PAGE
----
The educator also said that their ambitions would show that they value knowledge and to always learn, read and continue their educations and training.
"Exceed the expectations of those around you and show that you are invaluable to your employer. My advice to you is to write down three goals you would wish to achieve. Look at them every week and evaluate how you are working to achieve them," she said.
Garraway reminded the graduating students to be accountable and people of integrity. She told them to always demonstrate that they can be trusted to complete all tasks assigned without being watched.
"Be honest in all things, and be the kind of person you would trust to work for you," she said.
She told them that they always need to be accepting of rules and regulations of the job, the country and the Bible and to respect authority and those placed in leadership positions.
"Be a good team player. And remember that in order to be a leader you must be a good follower," she said.
The former teacher reminded the graduates to always show appreciation and to go beyond the call of duty to give good service and be reminded that every satisfied customer is a repeat customer. She told them their supervisors would value their service.
The C.C. Sweeting Work Based Learning Programme is an all-male cohort started in September 2007 by the school's former Principal Delores Ingraham. Its motto is: "It's Better to Build a Boy than to Repair a Man."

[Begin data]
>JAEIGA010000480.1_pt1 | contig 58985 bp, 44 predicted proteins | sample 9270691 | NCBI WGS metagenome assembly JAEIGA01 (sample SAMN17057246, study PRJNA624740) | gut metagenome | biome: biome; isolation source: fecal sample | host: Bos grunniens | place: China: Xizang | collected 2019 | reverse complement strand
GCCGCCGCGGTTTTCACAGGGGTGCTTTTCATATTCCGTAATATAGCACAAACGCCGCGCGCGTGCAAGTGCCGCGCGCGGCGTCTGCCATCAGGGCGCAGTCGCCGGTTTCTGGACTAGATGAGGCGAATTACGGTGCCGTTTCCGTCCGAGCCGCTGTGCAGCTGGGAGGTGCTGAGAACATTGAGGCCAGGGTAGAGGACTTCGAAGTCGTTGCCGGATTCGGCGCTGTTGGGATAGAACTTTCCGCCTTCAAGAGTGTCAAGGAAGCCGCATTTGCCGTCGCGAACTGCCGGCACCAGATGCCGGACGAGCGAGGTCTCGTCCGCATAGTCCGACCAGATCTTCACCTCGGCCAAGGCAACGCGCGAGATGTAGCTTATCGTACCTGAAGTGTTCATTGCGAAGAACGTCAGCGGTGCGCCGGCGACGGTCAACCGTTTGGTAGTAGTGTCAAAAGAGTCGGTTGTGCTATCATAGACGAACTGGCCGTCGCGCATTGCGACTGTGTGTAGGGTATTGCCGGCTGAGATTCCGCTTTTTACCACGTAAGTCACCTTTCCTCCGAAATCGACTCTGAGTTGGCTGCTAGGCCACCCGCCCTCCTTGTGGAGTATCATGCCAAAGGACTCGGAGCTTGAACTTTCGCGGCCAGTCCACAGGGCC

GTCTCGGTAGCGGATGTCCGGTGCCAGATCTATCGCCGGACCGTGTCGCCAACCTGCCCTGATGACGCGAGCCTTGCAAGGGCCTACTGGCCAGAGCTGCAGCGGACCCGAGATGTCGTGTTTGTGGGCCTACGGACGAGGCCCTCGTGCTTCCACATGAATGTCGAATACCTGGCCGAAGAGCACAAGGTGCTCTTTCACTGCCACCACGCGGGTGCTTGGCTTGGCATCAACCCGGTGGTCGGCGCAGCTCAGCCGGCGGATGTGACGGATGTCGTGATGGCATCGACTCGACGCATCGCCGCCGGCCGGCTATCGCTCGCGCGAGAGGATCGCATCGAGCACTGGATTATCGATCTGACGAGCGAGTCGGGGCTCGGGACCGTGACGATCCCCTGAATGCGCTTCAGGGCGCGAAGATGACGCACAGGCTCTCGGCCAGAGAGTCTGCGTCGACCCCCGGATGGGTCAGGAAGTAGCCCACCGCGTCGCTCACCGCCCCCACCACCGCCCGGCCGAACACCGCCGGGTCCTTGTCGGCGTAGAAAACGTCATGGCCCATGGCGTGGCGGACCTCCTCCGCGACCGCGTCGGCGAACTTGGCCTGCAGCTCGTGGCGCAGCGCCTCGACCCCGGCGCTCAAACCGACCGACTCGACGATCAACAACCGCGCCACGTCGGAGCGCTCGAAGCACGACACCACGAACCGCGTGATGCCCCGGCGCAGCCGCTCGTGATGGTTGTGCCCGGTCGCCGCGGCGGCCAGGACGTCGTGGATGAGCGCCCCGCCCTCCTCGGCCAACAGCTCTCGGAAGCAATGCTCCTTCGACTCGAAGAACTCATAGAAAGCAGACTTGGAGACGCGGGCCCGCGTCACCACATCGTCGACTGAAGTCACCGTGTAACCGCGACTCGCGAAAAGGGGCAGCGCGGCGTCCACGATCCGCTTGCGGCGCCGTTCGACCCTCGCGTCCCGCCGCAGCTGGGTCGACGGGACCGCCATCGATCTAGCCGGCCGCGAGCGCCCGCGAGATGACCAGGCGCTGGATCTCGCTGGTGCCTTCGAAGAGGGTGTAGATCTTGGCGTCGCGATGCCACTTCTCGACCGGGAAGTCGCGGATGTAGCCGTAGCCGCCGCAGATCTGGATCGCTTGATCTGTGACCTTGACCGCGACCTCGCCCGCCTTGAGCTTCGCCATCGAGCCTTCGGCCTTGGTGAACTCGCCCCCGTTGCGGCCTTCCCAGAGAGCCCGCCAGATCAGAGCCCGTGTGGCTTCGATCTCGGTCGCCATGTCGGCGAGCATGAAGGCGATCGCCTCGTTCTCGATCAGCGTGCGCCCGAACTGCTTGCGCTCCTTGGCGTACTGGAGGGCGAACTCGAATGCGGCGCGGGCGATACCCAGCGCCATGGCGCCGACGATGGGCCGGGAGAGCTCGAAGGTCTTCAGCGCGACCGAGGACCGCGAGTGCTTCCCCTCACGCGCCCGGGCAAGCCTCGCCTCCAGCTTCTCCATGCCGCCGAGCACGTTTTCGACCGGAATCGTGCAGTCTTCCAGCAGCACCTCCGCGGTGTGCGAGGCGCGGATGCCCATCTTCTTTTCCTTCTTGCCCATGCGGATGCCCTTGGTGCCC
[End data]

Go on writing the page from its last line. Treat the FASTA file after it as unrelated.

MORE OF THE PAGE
The main objective of the program is to act as an intervention for twelfth grade male students -- to reduce the dropout rate among high school male students who are challenged academically; to ensure that the students participating in the program achieve a skill/trade; to provide students with the opportunity for gainful employment. (If they work well enough on the job, the company may hire them for the summer and then full time); to expose the students to hands-on, on-the-job training opportunities; improve the number of male students satisfactorily completing high school; and provide participants with the opportunity to sit the Bahamas Junior Certificate examination for math, English language and health science if they have not done so.